highland claw

Palm detail of the Highland Claw

Cold weather glove fit

I received a pair of XL gloves Highland Claw Gloves. They come in sizes ranging from small through double extra-large. While I usually wear the largest glove size from any manufacturer the XL seems to fit really well, which is good news for my large fisted friends. When trying on the glove I found that my fingers easily found their place and came out of the glove easily. Usually, when you add insulation, gloves don’t always want to release your hand well, but it appears Sealskinz has worked some magic to bypass this problem. The Velcro cuff is a nice touch, but probably not needed as the elastic held things in place well.

Highland Claw

The cuff detail on the Highland Claw glove.

Warmth

Right off the bat, these gloves felt warm, noticeably warmer than the Halo glove in fact. This isn’t a dig on the Halo but a testament to the Highland Claw. I’ve worn the gloves as low as -2 with no issue, but haven’t yet gotten the chance to ride with them much below the teens.

Moving forward

It appears the mild winter we all were hoping for here in Minnesota in unlikely. We are expecting highs in the negative range next week, so I will have ample opportunity to see how warm these gloves can be. In reality, if they stay warm through the single digits, that’s more than I can hope for. Riding below zero takes a commitment of mind and gear that I really don’t encourage for most. Also, once you get into the negative temps, there is no amount of gear that does anything but buy you time. The right gloves might give you an hour, but eventually, jack frost wins. Stay tuned to hear how much of a fight these gloves put up in my mid term review.

HaveFunBiking.com has you covered with our gift guide for the very best holiday ideas. These items have been picked by our staff for the rider on your list. 

The HaveFunBiking Holiday Gift Guide for the riders on your list

by John Brown, HaveFunBiking.com

Thanksgiving is over and the panic of holiday gift buying is in full effect. Don’t get too concerned, HaveFunBiking.com has you covered with our picks for the very best holiday gift guide ideas.

A gift guide for lovers of bikes

A bike waiting for you under the tree will be a thrill at any age. Over my 25 years in the cycling industry, I have found that the excitement of a new bike only increases as you get older. Here are a few of our very favorite bikes.

Marin B-17

Marin has packed a ton of value into these bicycles. Their aluminum frame is comprised of highly manipulated tubing and buttery smooth sealed bearing pivots. All together, it’s hard to find a better value.  As a 120mm travel trail bike, it is at home on almost any trail. The 27.5” x 3” tires offer unparalleled confidence even when the trails get rough. With models starting at $2100 that sport fully tunable suspension, a 1×11 speed drivetrain and hydraulic Shimano disc brakes, there’s very little competition.

gift guide

Tern GSD

“Set Stuff Done” is right! The Tern GSD leaves almost nothing to be desired from a utility bike. It can be easily stored upright and out of the way when not in use, loaded to the gills with cargo, or equipped to carry a passenger. In fact, thanks to the Bosch motor and ability to run two batteries, the possibilities for this bike are nearly endless. Hop over to the Tern site and see what there is to offer.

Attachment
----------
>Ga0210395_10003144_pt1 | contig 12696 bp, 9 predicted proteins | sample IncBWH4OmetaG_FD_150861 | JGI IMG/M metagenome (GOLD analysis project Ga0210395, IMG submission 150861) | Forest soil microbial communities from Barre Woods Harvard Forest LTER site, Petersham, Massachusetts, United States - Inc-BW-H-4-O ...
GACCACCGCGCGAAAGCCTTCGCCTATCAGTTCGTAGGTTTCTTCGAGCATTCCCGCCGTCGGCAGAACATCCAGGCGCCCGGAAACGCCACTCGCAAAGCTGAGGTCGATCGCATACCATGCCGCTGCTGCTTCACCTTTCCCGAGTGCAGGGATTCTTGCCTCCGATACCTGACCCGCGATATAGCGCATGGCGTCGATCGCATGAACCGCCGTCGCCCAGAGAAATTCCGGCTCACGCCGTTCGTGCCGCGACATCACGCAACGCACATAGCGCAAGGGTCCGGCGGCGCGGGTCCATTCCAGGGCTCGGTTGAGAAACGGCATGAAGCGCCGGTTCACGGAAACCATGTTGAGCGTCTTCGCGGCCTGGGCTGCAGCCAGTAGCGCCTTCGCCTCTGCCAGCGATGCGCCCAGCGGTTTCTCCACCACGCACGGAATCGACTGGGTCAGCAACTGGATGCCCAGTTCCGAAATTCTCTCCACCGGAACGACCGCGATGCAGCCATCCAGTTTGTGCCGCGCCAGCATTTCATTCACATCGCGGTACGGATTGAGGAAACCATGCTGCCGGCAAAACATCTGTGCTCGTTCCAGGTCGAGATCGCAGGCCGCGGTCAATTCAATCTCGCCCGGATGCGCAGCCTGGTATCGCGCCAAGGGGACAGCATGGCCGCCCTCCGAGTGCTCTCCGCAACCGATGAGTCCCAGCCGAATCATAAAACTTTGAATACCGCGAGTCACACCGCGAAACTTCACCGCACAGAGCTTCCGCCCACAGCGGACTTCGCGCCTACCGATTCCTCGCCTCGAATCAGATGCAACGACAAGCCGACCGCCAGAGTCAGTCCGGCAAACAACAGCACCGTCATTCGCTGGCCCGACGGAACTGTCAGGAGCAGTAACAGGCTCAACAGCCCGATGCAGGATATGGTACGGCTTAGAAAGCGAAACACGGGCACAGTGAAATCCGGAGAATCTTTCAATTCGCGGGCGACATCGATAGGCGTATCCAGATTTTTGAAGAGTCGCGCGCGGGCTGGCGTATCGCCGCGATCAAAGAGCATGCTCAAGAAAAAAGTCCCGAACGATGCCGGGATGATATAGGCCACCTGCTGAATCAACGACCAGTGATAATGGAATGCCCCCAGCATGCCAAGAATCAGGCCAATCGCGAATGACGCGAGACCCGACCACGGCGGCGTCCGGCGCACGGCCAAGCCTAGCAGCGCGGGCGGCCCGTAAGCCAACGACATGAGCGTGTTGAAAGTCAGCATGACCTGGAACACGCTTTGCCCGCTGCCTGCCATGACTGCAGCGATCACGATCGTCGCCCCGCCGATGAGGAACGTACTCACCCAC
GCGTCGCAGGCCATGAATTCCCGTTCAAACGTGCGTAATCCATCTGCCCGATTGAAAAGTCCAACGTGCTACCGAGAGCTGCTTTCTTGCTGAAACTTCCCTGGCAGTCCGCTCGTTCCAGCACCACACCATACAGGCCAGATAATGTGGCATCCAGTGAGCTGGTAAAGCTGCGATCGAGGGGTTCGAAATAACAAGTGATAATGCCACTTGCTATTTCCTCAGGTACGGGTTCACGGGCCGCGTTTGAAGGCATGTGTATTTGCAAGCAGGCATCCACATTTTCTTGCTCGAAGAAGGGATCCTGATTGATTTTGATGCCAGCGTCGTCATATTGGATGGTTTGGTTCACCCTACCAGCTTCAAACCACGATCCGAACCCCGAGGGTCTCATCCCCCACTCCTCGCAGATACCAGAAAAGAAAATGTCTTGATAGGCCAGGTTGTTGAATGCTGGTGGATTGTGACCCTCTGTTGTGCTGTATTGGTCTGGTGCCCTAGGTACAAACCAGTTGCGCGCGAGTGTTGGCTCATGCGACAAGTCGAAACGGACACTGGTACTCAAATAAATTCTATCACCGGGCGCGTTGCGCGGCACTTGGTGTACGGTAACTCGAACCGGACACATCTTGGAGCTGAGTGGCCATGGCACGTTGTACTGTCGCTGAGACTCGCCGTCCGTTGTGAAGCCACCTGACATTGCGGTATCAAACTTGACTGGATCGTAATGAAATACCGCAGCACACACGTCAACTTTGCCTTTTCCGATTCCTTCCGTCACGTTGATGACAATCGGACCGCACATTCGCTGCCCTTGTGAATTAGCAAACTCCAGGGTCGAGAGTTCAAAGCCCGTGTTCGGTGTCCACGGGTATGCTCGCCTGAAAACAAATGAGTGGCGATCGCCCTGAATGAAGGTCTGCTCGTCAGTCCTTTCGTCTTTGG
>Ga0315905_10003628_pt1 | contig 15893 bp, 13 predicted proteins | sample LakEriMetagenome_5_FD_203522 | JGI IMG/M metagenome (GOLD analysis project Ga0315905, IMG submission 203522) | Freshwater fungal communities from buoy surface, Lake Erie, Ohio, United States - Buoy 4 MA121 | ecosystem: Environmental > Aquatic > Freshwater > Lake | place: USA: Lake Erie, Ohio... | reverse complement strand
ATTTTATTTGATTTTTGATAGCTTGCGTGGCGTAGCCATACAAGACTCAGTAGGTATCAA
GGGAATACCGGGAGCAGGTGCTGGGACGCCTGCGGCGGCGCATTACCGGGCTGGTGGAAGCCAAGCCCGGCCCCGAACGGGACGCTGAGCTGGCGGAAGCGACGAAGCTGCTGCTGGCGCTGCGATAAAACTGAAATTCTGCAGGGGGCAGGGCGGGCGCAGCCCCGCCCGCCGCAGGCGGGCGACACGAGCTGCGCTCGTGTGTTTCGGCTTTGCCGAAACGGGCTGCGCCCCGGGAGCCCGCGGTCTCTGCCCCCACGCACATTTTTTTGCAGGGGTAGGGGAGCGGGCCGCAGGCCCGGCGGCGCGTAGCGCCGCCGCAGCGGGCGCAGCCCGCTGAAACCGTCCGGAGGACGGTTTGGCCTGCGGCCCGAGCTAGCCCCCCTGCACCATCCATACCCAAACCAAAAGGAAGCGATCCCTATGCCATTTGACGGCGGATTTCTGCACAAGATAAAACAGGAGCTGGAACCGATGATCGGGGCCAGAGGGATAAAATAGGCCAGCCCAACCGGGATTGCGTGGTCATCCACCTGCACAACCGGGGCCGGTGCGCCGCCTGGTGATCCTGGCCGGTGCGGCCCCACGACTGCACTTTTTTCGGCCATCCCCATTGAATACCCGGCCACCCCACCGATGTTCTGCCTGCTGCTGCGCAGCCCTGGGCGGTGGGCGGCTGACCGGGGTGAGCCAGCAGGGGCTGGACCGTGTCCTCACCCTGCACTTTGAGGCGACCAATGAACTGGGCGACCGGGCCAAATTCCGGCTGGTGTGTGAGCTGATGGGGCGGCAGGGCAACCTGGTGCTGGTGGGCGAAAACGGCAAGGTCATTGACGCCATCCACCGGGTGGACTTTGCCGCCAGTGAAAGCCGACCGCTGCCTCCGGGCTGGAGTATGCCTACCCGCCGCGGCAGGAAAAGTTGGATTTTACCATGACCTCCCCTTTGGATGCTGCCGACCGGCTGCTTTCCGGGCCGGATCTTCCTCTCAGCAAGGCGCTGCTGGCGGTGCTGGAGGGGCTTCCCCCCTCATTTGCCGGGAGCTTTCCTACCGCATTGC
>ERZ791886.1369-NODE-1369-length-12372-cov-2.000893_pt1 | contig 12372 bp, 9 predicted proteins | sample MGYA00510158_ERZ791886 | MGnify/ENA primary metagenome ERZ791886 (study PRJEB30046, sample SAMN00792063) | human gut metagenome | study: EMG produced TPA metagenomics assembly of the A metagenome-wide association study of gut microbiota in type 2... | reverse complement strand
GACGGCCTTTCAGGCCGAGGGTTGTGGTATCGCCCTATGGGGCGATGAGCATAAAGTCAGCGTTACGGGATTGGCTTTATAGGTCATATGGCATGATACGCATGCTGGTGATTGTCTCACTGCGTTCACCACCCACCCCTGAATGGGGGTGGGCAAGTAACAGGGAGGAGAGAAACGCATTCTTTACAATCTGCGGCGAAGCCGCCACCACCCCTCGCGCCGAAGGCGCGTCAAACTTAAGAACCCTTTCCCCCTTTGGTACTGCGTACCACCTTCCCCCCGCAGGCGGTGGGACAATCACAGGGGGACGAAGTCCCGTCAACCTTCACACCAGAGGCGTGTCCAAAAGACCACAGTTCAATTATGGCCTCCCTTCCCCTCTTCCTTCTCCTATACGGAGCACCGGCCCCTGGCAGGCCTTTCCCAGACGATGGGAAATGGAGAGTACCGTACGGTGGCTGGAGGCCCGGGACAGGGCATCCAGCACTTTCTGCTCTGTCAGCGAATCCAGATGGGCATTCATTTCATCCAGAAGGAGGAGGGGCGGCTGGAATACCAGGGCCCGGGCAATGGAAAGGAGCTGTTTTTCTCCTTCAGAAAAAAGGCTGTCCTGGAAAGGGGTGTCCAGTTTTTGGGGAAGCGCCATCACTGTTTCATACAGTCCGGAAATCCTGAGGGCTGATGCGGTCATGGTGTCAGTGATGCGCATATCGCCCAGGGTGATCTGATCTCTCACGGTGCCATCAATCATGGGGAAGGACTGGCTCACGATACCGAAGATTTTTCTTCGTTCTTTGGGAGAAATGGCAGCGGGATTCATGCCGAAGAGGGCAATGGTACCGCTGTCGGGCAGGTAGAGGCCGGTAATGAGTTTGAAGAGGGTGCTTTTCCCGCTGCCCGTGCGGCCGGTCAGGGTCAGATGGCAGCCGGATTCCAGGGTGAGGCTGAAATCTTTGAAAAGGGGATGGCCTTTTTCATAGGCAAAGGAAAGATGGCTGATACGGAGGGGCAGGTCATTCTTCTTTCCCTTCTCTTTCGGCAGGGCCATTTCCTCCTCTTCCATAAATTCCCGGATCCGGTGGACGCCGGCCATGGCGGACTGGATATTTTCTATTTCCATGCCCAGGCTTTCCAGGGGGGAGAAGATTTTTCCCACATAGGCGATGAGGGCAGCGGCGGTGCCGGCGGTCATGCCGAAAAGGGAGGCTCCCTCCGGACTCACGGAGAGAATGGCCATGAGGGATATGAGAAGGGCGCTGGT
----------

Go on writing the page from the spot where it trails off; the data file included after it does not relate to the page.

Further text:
Gift guide

Focus Bold2

Simply put, this is the best looking E-bike I have seen. It uses a smart component selection that compliments the Shimano XT Motor, making the Bold 2 a dream machine. Ample power will lift you up the hills and the bikes great geometry, Rockshox suspension, and hydraulic disc brakes will allow you to attack the descents with confidence. Buzz over to Focus and read up on this spectacular machine.

Gift guide

Gift guide Accesories

Lupine SL-A7

For the Commuter on your list there is no better or safer gift than the Lupine SL-A7. It’s amazing light output and surgically accurate beam pattern are unparalleled in realm of cycling lights. For more info, take a look at our Out of the box article.

Gift guide

Magicshine Genie in Our Gift Guide

Helmets typically do one thing and one thing only – keep your head safe. MagicShine has infused their expertise in lighting into the helmet to create the very best in safety and visibility. The Genie helmet has a surprisingly bright  350 lumen headlamp, a rear blinker, and remote controlled blinkers. Click here for more info.

Ass Savers fender

I received one of these fenders as a giveaway and never actually though anything about it. That is until one day when I was getting ready to leave for work on my cross bike and it began to rain. Without time to install a complete fender set, I grabbed the “giveaway”, and clipped it to my saddle. While I never thought much about the Ass Saver, the designers sure did. This fender that weighs almost nothing, can be installed in seconds, and packed away easily was an absolute epiphany. As advertised it kept my rear dry and never moved from its place. Buy one for all your friends, there that good.

Manitou suspension

Quietly and persistently, Manitou has been making a name for themselves as a sturdy, efficient, tune-able and high-quality suspension brand. Many don’t consider adjusting their suspension an important feature, and that is because most suspension is not very tune-able. This is not the case with Manitou. In fact they offer more range of tuning adjustment than most brands as well as aftermarket kits to make your suspension fit your needs perfectly. They do this while maintaining one of the most precise steering chassis around.

Lintaman shoes

A lifelong cycling and industry veteran, Chris Lintaman, started the shoe company bearing his name in his new home of Taichung Taiwan. I remember him starting out the brand as a guy with a bag of shoes at Eurobike. Fast forward to today where you can see his shoes under professional cyclists around the world. The reason so many professional riders buy  Lintaman shoes is because they are wildly adjustable for fit, and massively efficient. If you are looking for the most comfortable shoes in the world, look no further than Lintaman.

Sealskinz Socks and gloves